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Kumihimo is a Japanese form of braid-making. Cords and ribbons are made by interlacing strands. Kumi himo is Japanese for "gathered threads".


Kumihimo cord was first created by a form of finger-loop braiding. Later tools such as the marudai and the takadai were employed to make more complex braids in shorter time. The most prominent historical use of the cords was by samurai as both a functional and decorative way to lace their lamellar armour and their horses' armor (barding). Kumihimo cords are now used as ties on haori jackets and obijimes, which are used for tying on an obi (kimono sash).

A modern kumihimo disk made of firm but flexible foam plastic with notches can also be used as a portable marudai. The disks have 32 notches that create the tension that is usually created by tama on a marudai. The disks are convenient but are not as versatile as the marudai. On a marudai, any thickness or amount of string can be used, but on a disk only 32 or fewer strand braids can be made from thin cord. Also, marudai can make many types of braids, such as flat, four sided, and hollow. There are also rectangular foam cards, especially suitable for making flat braids.

The foam kumihimo disk is lightweight, portable, and significantly more affordable than the traditional marudai. Braiders can create complex braids up to 24 bobbins and incorporate beads. There are many sizes and shapes of foam disks available. Look for a disk that is sturdy and doesn't bend easily, otherwise the braider will experience uneven tension.

Related terms[edit]

  • Kagami – the top braiding surface on a marudai; Japanese for "mirror."
  • Kongō Gumi – a class of patterns for round cord all involving eight threads folded in half for a total of sixteen strands. In clockwise order, each bobbin is moved to the opposite side. When different combinations of thread color are used, many interesting patterns emerge, including diagonal stripes, diamonds on a background, triangles resembling hearts, and tiny six-petalled flowers.
  • Marudai or maru dai – the frame for the braiding; "maru dai" Japanese for "round stand."
  • Obi – the broad cloth sash used in traditional dress; a kumihimo belt, called the obijime, is tied around the obi.
  • Obijime – the cord used to bind the obi securely.
  • Takadai – a rectangular or square frame for creating flat kumihimo, as opposed to the round kumihimo made by the marudai.
  • Tama – bobbins. The thread is kept from unwinding by passing the thread under itself, forming a loop around the tama. True silk is a hollow fiber with a rough surface that resists slipping past the loop unless gently pulled. For synthetic fibers, a flexible plastic "clamshell" bobbin may be preferable.

See also[edit]

External links[edit]

Original courtesy of Wikipedia: http://en.wikipedia.org/wiki/Kumihimo — Please support Wikipedia.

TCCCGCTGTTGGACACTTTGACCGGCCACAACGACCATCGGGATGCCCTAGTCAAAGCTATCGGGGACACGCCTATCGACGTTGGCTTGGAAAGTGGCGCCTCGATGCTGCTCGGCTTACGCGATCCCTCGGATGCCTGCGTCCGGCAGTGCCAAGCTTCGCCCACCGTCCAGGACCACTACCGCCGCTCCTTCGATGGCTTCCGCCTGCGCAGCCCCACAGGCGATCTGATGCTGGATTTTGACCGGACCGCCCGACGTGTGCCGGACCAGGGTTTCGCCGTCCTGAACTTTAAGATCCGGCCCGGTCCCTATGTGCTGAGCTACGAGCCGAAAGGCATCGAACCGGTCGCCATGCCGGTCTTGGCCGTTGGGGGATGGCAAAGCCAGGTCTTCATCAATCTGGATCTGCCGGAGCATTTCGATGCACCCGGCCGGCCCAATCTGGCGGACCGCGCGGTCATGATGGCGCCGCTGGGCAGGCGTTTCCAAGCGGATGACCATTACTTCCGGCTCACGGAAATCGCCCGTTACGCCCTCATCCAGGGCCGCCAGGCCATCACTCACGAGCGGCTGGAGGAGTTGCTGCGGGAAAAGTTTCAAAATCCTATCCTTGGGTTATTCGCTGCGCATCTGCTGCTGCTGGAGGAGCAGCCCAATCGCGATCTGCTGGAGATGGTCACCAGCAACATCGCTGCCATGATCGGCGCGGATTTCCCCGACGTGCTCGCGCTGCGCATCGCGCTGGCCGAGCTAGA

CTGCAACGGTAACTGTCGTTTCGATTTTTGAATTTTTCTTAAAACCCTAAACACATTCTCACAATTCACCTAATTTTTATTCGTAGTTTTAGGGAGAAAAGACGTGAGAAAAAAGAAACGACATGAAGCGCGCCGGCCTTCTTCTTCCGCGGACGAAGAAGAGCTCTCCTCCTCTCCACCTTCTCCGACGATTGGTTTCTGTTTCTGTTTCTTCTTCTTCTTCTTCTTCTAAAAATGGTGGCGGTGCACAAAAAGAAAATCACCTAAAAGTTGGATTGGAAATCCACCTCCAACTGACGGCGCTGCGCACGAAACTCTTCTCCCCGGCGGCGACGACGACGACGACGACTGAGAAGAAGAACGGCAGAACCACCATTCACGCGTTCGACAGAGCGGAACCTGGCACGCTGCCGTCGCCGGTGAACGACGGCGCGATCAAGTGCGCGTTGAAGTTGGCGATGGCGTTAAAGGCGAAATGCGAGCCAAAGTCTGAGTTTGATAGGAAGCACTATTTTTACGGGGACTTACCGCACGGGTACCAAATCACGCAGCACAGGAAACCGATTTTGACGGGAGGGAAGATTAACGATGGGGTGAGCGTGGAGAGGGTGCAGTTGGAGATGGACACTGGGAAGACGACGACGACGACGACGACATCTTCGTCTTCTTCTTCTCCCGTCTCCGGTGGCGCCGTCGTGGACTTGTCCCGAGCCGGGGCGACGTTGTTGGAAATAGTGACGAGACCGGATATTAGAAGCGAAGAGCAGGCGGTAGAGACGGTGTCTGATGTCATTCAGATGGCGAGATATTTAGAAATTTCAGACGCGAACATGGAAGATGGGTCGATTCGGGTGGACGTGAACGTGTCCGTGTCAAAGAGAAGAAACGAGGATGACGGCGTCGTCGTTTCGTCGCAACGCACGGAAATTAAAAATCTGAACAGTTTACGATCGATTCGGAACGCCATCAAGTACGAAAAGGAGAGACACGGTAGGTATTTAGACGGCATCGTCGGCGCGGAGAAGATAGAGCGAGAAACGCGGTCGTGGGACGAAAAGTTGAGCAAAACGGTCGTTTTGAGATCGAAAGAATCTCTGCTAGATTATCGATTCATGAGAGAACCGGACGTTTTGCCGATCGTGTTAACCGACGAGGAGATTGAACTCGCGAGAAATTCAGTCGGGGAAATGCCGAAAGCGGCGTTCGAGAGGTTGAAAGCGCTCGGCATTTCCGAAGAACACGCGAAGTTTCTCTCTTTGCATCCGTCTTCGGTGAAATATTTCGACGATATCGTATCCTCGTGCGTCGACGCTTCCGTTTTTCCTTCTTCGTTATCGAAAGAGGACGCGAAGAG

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344 news items

Hereford Times
Wed, 29 Jul 2015 16:26:14 -0700

This short course is an introduction to the ancient Japanese craft of braiding. You will learn to make attractive and colourful braids that can be used for a variety of purposes. We will begin with the technique on the braiding disk and then make a ...


Mon, 20 Jul 2015 13:35:11 -0700

With rope made by the Kyoto-based company Showen Kumihimo, the charm features a silver medallion with the nami uroko design on the back. The rope was inspired by odoshige, roped used to tie together pieces of armor by samurai leaders. It was meant ...

Fond du Lac Reporter

Fond du Lac Reporter
Mon, 13 Jul 2015 10:48:45 -0700

Kumihimo braiding for teens — 2 p.m., Wednesday, July 15. Discover the endless creative potential of this Japanese braiding technique to design unique bracelets, necklaces and lanyards. Adult Pinterest fingerprint portraits — 6 p.m. Thursday, July 16.
Asahi Shimbun
Fri, 22 Nov 2013 21:27:50 -0800

KYOTO--Quite when the traditional "kumihimo" braid shop Ito Kumihimo-ten (Ito Braid Works Co.) came into existence is not known, but it was apparently an already going concern in or around 1826. Kumihimo braids are flexible braids of silk that are used ...

City Pulse

City Pulse
Wed, 01 Jul 2015 09:22:49 -0700

With Fourth of July weekend upon us, many people may be full of the festive spirit — and even more full of delicious barbecue. But as the fireworks fade away, the month of July can become quite boring, especially for the children. That´s why, the City ...

Le Télégramme

Le Télégramme
Mon, 03 Aug 2015 01:26:15 -0700

Jeudi, Kumihimo tressage japonais. Les participants créent des cordons ou bracelets en utilisant cette méthode qui permettait aux Japonais d'attacher leurs vêtements. Dès 5 ans ; durée : une heure. Vendredi, vannerie papier. En appliquant la vannerie ...

Het Belang van Limburg

Het Belang van Limburg
Mon, 16 Mar 2015 01:48:45 -0700

Alken - Kumihimo is een Japanse vlechtkunst van meer dan 1.000 jaar oud en bijzonder mooi om naar te kijken. Daarom organiseerde KVLV Alken centrum op donderdag 12 maart een crea-les juwelen maken in Kumihimo die plaatsvond in het ...


Wed, 25 Feb 2015 05:52:30 -0800

“Primarily we sell yarn, but we have evolved to cover other fiber art forms such as kumihimo, which is an ancient Japanese braiding art,” Moore explains. “We have beautiful handmade batik fabrics from Bali, hand-done fabric art panels from Indonesia, ...

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